Brad Hodges's Reviews > The Island of Dr. Moreau

The Island of Dr. Moreau by H.G. Wells
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's review
Mar 09, 2012

really liked it
Read from March 09 to 17, 2012

One my literary projects this year is to read the science fiction novels of H.G. Wells. A few of them I've read before, but I hadn't read The Island of Dr. Moreau, published in 1896. It is a somewhat overly sensational but interesting commentary on the nature of man as an animal, and on the existence of God.

Wells called the book "an exercise in youthful blasphemy." Indeed, a devout believer could have problems with this big, which suggests that God the creator is not necessarily supernatural, but instead is relative.

The tale is told by a seaman, Pendrick, who survives a shipwreck. He's picked up by a passing boat, which contains a man named Montgomery, his beast-like assistant, and a menagerie of exotic animals. They are let off on a remote island, but the captain of the ship demands that Pendrick leave, too. Montgomery won't take him ashore, so Pendrick is stranded in a dinghy. Eventually Montgomery pities him and takes him ashore, where he meets Dr. Moreau, who is not pleased to host him, and tells him that ships only come by once a year.

"We are biologists here. This is a biological station--of a sort," Moreau tells Pendrick. Eventually he will see things that defy his notions of what man and animals are. Creatures that are humanoid, but bear unmistakable resemblances to animals. "There were three Swine-men and a Swine-woman, a mare-rhinoceros-creature, and several other females whose sources I did not ascertain. There were several wolf-creatures, a bear-bull, and a Saint-Bernard-man. I have already described the Ape-man, and there was a particularly hateful (and evil-smelling) old woman made of vixen and bear, whom I hated from the beginning."

Moreau explains that these are not men turned into animals, as Pendrick fears (he thinks he will be next) but animals turned into men, through vivisection. (This was a big cause at the time, as many more humane people sought to ban the scientific practice). The animals undergo severe pain, as Moreau tells Pendrick that without alteration, they will revert to their animal tendencies. "Through an open doorway beyond, in the dim light of the shadow, I saw something bound painfully upon a framework, scarred, red, and bandaged; and then blotting this out appeared the face of old Moreau, white and terrible."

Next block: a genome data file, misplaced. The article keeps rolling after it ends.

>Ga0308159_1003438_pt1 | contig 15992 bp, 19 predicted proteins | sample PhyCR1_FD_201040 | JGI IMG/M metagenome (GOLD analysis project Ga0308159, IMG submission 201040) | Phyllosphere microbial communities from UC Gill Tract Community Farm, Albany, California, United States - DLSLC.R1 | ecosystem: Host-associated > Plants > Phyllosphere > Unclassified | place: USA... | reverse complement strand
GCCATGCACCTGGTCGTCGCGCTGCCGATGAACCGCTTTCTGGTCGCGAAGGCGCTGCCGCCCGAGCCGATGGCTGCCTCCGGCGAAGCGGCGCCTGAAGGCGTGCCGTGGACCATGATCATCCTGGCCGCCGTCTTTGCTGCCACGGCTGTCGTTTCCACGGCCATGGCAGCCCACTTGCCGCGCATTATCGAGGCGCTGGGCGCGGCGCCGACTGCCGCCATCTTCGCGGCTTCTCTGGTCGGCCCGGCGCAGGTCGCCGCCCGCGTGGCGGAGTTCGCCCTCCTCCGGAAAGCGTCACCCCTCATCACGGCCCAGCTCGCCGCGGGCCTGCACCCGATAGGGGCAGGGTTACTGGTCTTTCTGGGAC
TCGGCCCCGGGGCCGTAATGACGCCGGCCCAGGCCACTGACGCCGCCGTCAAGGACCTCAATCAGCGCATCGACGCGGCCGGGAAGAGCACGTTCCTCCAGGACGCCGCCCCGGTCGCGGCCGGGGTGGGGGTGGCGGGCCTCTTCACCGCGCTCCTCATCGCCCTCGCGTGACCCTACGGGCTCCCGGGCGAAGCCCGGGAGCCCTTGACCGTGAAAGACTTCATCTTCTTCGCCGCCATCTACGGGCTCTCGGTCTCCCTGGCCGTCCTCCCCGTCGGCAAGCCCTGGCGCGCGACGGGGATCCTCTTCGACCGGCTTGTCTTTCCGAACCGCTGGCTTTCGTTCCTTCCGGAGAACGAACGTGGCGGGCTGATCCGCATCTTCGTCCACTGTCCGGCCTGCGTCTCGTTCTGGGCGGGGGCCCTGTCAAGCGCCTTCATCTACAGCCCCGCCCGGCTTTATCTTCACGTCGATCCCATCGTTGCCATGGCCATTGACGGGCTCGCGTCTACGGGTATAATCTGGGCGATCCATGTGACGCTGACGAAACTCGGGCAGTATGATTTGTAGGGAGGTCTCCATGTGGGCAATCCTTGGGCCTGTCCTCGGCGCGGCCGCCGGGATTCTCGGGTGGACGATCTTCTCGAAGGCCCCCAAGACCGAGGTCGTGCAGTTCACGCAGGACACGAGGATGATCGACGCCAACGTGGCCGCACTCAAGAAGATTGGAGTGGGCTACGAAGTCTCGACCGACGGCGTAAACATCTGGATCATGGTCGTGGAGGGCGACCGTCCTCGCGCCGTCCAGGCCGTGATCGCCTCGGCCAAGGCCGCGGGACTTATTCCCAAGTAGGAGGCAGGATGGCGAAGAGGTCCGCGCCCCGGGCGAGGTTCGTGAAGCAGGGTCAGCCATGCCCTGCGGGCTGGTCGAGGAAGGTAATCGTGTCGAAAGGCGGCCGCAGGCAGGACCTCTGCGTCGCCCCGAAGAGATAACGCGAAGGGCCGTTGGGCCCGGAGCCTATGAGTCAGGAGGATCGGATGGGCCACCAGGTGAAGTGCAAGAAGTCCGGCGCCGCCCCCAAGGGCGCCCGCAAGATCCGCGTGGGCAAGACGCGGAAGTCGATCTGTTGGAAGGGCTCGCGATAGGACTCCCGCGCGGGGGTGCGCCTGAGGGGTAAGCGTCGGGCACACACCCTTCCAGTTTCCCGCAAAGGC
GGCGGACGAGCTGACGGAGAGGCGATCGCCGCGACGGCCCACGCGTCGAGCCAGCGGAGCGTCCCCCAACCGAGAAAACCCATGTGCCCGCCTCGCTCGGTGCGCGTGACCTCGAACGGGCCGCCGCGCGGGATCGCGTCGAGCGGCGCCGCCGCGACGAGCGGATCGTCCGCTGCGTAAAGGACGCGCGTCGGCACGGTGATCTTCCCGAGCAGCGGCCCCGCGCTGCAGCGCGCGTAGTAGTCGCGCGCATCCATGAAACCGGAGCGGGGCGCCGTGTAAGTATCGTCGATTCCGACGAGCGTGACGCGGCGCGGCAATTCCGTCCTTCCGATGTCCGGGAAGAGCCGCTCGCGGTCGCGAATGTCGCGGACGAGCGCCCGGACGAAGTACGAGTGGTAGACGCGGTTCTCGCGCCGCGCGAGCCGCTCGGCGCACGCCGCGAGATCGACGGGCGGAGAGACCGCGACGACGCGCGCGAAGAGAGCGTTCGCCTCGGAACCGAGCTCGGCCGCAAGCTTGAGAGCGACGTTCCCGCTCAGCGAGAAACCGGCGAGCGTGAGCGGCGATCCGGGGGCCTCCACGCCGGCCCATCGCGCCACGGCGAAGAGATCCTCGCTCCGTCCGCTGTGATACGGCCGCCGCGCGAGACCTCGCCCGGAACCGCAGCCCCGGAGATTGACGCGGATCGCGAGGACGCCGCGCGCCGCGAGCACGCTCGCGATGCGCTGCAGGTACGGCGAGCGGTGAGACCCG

Moreau keeps the animals in line by instilling in them a law, which includes not tasting blood, not walking on all fours, and not drinking like an animal. They can all speak English (I'm not sure how this is accomplished), and consider Moreau their creator, which he is, of course. But eventually a few "beast folk" go rogue, and Moreau is killed. Pendrick must improvise to save his skin: "'For a time you will not see him. He is--there,' I poined upward, 'where he can watch you. You cannot see him, but he can see you. Fear the Law!'" If that isn't a nice nutshell version of theism, I don't know what is. Pendrick later notes, "An animal may be ferocious and cunning enough, but it takes a real man to tell a lie."

The book has it's pulp aspects, including overly florid language, but touches on a lot of interesting subjects, such as what separates man from animal, and whether the notion of God is just a con to keep us all in line. Wells wasn't an out-and-out atheist (he was also, as I read about him, a supporter of eugenics and anti-Zionist, so he wasn't exactly a forward thinker in all respects) but he had his doubts, and The Island of Dr. Moreau expresses them vividly.

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